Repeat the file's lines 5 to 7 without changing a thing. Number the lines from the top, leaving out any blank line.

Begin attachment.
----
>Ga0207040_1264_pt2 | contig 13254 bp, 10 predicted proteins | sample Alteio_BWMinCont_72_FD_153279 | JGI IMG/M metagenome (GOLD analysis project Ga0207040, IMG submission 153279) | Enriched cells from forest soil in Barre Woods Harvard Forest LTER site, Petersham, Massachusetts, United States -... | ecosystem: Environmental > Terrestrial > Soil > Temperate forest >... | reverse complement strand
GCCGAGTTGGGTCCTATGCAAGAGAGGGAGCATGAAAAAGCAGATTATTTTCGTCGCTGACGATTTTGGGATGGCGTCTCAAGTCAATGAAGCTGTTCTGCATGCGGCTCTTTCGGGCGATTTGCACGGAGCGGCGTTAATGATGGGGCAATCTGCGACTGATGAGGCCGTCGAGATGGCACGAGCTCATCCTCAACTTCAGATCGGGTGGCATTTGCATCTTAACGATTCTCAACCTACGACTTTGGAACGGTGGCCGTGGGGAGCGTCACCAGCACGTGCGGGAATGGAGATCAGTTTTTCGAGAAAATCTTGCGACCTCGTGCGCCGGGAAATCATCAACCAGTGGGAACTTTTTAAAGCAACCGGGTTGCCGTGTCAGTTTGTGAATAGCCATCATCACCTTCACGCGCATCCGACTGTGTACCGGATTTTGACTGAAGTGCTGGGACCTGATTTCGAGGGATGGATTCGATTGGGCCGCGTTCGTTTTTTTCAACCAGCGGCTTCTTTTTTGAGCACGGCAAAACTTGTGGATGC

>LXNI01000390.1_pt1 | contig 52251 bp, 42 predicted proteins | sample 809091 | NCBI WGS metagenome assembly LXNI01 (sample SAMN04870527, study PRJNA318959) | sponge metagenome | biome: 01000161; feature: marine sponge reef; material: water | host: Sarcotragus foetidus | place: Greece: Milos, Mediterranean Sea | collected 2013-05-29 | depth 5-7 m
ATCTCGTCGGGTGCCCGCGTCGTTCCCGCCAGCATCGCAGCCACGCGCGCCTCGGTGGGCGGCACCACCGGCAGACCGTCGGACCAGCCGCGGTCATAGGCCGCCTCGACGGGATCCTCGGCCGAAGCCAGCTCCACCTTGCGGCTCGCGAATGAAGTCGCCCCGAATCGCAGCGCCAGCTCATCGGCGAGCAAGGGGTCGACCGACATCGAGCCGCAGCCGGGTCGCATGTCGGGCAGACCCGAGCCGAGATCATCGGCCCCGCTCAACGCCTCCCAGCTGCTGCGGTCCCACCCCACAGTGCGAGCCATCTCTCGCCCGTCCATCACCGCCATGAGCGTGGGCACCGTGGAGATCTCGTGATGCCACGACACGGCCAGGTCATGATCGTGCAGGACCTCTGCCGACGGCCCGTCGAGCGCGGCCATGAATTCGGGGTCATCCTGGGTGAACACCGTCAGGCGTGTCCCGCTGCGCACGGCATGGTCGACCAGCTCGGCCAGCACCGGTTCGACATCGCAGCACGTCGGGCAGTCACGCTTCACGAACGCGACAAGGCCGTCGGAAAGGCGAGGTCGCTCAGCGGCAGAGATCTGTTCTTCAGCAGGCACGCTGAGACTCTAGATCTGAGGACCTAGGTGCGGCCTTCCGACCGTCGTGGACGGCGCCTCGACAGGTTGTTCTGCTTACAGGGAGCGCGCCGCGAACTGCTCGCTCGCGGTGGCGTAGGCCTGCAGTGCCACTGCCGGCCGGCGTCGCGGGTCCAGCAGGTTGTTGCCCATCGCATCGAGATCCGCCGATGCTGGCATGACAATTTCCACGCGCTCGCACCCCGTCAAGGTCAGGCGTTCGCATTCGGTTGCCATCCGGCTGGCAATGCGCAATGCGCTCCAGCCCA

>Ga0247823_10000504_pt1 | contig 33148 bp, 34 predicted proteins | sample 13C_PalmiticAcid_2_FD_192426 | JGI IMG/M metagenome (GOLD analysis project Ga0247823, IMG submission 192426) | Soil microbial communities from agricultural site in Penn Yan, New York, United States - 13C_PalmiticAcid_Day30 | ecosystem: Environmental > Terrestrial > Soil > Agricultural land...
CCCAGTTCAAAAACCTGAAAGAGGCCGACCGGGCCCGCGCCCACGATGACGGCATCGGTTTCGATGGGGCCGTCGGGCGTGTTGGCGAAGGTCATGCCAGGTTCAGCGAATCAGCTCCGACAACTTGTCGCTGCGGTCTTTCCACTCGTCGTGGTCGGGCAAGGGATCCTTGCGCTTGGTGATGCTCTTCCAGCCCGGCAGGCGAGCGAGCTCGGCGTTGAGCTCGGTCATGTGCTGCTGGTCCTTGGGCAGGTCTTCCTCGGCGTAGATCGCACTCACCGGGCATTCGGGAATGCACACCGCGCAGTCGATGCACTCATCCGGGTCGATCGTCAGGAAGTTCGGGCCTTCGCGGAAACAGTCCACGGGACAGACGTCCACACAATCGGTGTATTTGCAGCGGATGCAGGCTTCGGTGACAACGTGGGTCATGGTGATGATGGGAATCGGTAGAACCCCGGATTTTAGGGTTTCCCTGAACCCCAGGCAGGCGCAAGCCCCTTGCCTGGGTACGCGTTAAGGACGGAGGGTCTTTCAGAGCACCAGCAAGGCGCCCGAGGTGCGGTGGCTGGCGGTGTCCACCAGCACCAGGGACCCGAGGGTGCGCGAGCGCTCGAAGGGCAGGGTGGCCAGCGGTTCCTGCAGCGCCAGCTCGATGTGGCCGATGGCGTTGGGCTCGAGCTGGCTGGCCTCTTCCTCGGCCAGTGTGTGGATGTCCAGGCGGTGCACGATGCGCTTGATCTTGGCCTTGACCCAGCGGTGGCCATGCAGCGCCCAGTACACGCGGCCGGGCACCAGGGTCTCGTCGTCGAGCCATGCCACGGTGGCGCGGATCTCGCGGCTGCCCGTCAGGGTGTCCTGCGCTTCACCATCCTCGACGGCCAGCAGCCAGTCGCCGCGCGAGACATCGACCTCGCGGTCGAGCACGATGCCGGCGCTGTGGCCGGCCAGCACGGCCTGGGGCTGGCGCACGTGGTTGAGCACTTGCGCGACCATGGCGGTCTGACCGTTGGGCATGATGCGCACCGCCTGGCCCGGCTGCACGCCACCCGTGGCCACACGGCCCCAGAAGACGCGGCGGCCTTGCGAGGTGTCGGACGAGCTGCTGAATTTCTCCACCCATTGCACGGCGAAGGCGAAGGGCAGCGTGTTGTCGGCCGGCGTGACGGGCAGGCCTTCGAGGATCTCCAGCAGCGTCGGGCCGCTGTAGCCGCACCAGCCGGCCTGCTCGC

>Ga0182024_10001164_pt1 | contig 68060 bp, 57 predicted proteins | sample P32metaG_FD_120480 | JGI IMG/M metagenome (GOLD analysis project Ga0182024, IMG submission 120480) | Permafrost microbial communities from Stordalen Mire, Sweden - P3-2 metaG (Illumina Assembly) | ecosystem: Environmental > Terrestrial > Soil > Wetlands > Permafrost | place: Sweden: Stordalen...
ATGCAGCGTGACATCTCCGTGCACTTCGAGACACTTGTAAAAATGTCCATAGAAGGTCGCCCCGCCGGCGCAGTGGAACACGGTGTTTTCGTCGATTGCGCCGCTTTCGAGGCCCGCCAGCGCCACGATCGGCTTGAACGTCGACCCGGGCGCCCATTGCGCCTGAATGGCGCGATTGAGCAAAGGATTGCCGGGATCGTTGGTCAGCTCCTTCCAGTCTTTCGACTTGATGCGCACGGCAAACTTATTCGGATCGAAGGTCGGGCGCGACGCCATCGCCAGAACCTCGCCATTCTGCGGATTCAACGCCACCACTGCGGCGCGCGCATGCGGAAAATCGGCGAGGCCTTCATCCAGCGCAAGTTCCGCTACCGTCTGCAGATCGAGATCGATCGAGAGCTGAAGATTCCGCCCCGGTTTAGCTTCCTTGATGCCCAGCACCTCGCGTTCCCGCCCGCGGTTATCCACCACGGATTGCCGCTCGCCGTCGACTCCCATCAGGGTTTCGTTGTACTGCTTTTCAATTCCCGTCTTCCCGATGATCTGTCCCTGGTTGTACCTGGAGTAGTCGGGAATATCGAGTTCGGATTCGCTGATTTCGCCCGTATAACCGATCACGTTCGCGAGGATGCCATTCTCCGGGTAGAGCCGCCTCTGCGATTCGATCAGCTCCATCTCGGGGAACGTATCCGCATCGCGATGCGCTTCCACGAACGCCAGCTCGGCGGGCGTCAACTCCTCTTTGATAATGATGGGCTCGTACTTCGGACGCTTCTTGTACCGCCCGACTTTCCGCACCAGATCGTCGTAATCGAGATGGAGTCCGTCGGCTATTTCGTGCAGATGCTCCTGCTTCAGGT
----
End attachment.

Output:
>Ga0247823_10000504_pt1 | contig 33148 bp, 34 predicted proteins | sample 13C_PalmiticAcid_2_FD_192426 | JGI IMG/M metagenome (GOLD analysis project Ga0247823, IMG submission 192426) | Soil microbial communities from agricultural site in Penn Yan, New York, United States - 13C_PalmiticAcid_Day30 | ecosystem: Environmental > Terrestrial > Soil > Agricultural land...
CCCAGTTCAAAAACCTGAAAGAGGCCGACCGGGCCCGCGCCCACGATGACGGCATCGGTTTCGATGGGGCCGTCGGGCGTGTTGGCGAAGGTCATGCCAGGTTCAGCGAATCAGCTCCGACAACTTGTCGCTGCGGTCTTTCCACTCGTCGTGGTCGGGCAAGGGATCCTTGCGCTTGGTGATGCTCTTCCAGCCCGGCAGGCGAGCGAGCTCGGCGTTGAGCTCGGTCATGTGCTGCTGGTCCTTGGGCAGGTCTTCCTCGGCGTAGATCGCACTCACCGGGCATTCGGGAATGCACACCGCGCAGTCGATGCACTCATCCGGGTCGATCGTCAGGAAGTTCGGGCCTTCGCGGAAACAGTCCACGGGACAGACGTCCACACAATCGGTGTATTTGCAGCGGATGCAGGCTTCGGTGACAACGTGGGTCATGGTGATGATGGGAATCGGTAGAACCCCGGATTTTAGGGTTTCCCTGAACCCCAGGCAGGCGCAAGCCCCTTGCCTGGGTACGCGTTAAGGACGGAGGGTCTTTCAGAGCACCAGCAAGGCGCCCGAGGTGCGGTGGCTGGCGGTGTCCACCAGCACCAGGGACCCGAGGGTGCGCGAGCGCTCGAAGGGCAGGGTGGCCAGCGGTTCCTGCAGCGCCAGCTCGATGTGGCCGATGGCGTTGGGCTCGAGCTGGCTGGCCTCTTCCTCGGCCAGTGTGTGGATGTCCAGGCGGTGCACGATGCGCTTGATCTTGGCCTTGACCCAGCGGTGGCCATGCAGCGCCCAGTACACGCGGCCGGGCACCAGGGTCTCGTCGTCGAGCCATGCCACGGTGGCGCGGATCTCGCGGCTGCCCGTCAGGGTGTCCTGCGCTTCACCATCCTCGACGGCCAGCAGCCAGTCGCCGCGCGAGACATCGACCTCGCGGTCGAGCACGATGCCGGCGCTGTGGCCGGCCAGCACGGCCTGGGGCTGGCGCACGTGGTTGAGCACTTGCGCGACCATGGCGGTCTGACCGTTGGGCATGATGCGCACCGCCTGGCCCGGCTGCACGCCACCCGTGGCCACACGGCCCCAGAAGACGCGGCGGCCTTGCGAGGTGTCGGACGAGCTGCTGAATTTCTCCACCCATTGCACGGCGAAGGCGAAGGGCAGCGTGTTGTCGGCCGGCGTGACGGGCAGGCCTTCGAGGATCTCCAGCAGCGTCGGGCCGCTGTAGCCGCACCAGCCGGCCTGCTCGC

>Ga0182024_10001164_pt1 | contig 68060 bp, 57 predicted proteins | sample P32metaG_FD_120480 | JGI IMG/M metagenome (GOLD analysis project Ga0182024, IMG submission 120480) | Permafrost microbial communities from Stordalen Mire, Sweden - P3-2 metaG (Illumina Assembly) | ecosystem: Environmental > Terrestrial > Soil > Wetlands > Permafrost | place: Sweden: Stordalen...